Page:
Austin, Tx/Shell Beach, Ca
You can't get to the end unless you have a great beginning. In my opinion back to lots of drills and working just the very beginning of the combos.
If you want to use a jab to set up a cross, do you want to put 100% power into your jab?

The interested questions are:

- Which training is better? One step sparring, or continuous sparring?
- Should one train one step sparring before continuous sparring?
- Could one develop bad habit through one step sparring (such as don't know how to use move 1 to set up move 2)?
 

Gerry Seymour

MT Moderator
Staff member
Supporting Member
Joined
Mar 27, 2012
Messages
27,882
Reaction score
9,049
Location
Hendersonville, NC
If you want to use a jab to set up a cross, do you want to put 100% power into your jab?

The interested questions are:

- Which training is better? One step sparring, or continuous sparring?
- Should one train one step sparring before continuous sparring?
- Could one develop bad habit through one step sparring (such as don't know how to use move 1 to set up move 2)?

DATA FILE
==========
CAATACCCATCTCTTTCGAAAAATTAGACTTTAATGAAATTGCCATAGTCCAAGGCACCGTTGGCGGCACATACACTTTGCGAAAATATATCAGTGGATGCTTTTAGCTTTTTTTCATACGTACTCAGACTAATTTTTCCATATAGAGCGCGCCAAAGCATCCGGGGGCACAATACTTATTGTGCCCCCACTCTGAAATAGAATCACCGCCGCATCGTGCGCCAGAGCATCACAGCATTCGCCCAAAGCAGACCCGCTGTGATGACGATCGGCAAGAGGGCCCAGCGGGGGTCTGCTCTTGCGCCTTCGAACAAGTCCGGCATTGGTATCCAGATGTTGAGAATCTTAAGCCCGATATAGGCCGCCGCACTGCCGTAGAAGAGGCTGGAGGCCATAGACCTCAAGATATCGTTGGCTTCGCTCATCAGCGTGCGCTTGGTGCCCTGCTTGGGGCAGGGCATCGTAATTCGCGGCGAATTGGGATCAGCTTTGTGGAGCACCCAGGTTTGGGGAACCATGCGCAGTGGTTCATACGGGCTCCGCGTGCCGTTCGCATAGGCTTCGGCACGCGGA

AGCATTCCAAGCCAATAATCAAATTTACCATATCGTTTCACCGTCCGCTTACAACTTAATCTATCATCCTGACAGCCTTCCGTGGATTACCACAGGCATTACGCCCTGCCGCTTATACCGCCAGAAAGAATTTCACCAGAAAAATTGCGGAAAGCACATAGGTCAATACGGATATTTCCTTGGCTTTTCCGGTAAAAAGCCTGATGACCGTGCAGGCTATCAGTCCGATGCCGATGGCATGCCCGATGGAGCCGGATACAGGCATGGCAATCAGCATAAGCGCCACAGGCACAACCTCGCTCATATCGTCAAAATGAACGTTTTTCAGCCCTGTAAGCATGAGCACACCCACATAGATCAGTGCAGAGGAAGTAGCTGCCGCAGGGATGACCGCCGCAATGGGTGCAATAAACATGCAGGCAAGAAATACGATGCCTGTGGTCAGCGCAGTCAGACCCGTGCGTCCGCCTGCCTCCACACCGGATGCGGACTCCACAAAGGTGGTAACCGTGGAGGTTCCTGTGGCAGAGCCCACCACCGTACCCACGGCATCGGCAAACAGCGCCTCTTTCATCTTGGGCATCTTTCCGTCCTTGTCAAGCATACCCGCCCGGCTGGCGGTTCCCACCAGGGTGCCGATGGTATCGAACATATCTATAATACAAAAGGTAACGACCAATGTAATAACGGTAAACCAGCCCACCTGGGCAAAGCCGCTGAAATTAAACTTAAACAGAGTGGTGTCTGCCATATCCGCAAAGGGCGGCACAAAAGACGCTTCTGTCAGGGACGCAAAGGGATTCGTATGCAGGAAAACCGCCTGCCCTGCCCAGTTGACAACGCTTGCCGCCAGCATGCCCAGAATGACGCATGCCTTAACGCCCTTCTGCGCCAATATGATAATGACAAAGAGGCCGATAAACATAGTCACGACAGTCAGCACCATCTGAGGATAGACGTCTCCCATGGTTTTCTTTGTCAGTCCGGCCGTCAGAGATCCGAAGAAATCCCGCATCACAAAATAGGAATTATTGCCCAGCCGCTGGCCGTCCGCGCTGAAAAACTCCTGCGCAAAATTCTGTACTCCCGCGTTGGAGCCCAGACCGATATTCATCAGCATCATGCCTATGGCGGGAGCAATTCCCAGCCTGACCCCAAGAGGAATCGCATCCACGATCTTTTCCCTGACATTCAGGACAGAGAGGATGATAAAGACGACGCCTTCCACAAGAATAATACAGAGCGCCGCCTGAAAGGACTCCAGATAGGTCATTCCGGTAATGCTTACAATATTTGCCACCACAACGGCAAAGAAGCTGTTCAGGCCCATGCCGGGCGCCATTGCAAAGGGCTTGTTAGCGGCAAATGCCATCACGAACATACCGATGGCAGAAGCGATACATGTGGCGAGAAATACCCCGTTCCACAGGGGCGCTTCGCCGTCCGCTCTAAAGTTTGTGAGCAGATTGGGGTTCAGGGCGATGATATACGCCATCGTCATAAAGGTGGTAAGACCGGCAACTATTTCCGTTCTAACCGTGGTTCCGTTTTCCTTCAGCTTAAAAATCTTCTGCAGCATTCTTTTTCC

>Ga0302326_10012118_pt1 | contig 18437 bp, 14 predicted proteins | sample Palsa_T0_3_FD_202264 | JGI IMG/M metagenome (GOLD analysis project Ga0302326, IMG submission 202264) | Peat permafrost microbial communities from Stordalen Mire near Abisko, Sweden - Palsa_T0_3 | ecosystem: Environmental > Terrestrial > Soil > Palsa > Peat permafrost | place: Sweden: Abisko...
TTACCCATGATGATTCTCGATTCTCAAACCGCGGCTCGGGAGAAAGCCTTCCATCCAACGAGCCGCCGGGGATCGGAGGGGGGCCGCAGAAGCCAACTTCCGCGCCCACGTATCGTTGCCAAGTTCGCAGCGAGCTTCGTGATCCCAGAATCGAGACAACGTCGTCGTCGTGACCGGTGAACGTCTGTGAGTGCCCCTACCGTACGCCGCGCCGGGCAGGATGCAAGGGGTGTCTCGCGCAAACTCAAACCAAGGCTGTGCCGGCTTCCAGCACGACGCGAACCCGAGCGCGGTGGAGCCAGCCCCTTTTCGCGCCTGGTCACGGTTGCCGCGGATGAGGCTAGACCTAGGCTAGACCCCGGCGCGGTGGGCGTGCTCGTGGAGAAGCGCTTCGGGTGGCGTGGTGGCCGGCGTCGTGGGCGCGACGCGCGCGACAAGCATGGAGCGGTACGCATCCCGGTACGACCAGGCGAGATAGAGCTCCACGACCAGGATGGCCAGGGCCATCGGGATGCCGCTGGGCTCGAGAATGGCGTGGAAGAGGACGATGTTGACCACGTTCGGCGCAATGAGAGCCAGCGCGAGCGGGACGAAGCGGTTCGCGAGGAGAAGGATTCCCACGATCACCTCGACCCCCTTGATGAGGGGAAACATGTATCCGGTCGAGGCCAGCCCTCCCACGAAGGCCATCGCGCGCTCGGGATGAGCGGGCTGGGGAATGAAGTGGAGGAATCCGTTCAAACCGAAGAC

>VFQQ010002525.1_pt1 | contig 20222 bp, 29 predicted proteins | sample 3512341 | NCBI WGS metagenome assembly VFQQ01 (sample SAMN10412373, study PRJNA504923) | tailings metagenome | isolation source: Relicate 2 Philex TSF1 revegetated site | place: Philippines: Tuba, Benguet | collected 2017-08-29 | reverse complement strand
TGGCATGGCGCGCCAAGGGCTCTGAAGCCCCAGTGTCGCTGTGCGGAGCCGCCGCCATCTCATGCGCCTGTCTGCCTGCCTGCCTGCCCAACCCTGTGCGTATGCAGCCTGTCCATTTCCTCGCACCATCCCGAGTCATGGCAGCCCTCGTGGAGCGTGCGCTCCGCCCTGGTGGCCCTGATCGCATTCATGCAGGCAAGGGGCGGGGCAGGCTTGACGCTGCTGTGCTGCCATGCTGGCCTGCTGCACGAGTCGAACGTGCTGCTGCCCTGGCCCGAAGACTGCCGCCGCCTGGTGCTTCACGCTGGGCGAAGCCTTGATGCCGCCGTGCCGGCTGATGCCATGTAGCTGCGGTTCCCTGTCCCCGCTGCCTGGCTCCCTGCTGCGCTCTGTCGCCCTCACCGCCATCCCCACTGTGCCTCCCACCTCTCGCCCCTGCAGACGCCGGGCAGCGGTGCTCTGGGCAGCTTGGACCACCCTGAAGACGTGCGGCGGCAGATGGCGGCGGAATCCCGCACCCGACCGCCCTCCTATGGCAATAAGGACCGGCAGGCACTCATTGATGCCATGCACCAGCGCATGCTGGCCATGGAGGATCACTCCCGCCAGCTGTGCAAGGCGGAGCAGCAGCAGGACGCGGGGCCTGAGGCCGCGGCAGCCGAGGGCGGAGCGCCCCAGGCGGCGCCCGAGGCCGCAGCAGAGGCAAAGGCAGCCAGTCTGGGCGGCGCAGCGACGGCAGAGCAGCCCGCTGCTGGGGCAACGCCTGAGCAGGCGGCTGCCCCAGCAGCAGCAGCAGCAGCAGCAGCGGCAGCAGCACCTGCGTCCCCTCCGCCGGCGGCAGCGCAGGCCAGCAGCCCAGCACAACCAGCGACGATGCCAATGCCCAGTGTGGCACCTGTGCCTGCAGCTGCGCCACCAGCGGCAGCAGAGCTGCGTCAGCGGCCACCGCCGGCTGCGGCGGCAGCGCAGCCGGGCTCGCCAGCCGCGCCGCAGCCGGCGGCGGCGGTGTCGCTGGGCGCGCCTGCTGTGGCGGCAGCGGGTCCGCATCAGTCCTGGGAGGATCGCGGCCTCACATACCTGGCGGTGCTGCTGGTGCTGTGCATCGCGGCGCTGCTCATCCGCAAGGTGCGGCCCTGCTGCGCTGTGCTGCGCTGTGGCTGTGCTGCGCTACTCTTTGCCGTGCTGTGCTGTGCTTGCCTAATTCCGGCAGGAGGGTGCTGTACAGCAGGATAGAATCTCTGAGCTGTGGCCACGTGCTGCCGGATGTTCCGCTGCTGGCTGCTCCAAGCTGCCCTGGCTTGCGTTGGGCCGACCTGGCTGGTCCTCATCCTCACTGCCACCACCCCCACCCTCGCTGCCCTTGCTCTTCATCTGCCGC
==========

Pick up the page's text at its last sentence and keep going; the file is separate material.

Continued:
I don't think that's a question with a binary response. Every type of fight training I have any familiarity with has some form of X-step sparring/drill. Most also have some form of continuous sparring/randori/rolling. They serve different purposes.
 

Flying Crane

Sr. Grandmaster
Joined
Sep 21, 2005
Messages
14,495
Reaction score
4,033
Location
San Francisco
If you want to use a jab to set up a cross, do you want to put 100% power into your jab?
sure. Because the point is I want him to go down, not that I want to drop him specifically with a cross. If he goes down with the jab, Im done. No need for the cross. The cross isnt the final goal. The cross is ready in case the first shot didnt finish the job. Its a good automatic combination, so a good strategy. But if you can land the jab, then land it like you mean it.
 

punisher73

Senior Master
Joined
Mar 20, 2004
Messages
3,740
Reaction score
789
If you want to use a jab to set up a cross, do you want to put 100% power into your jab?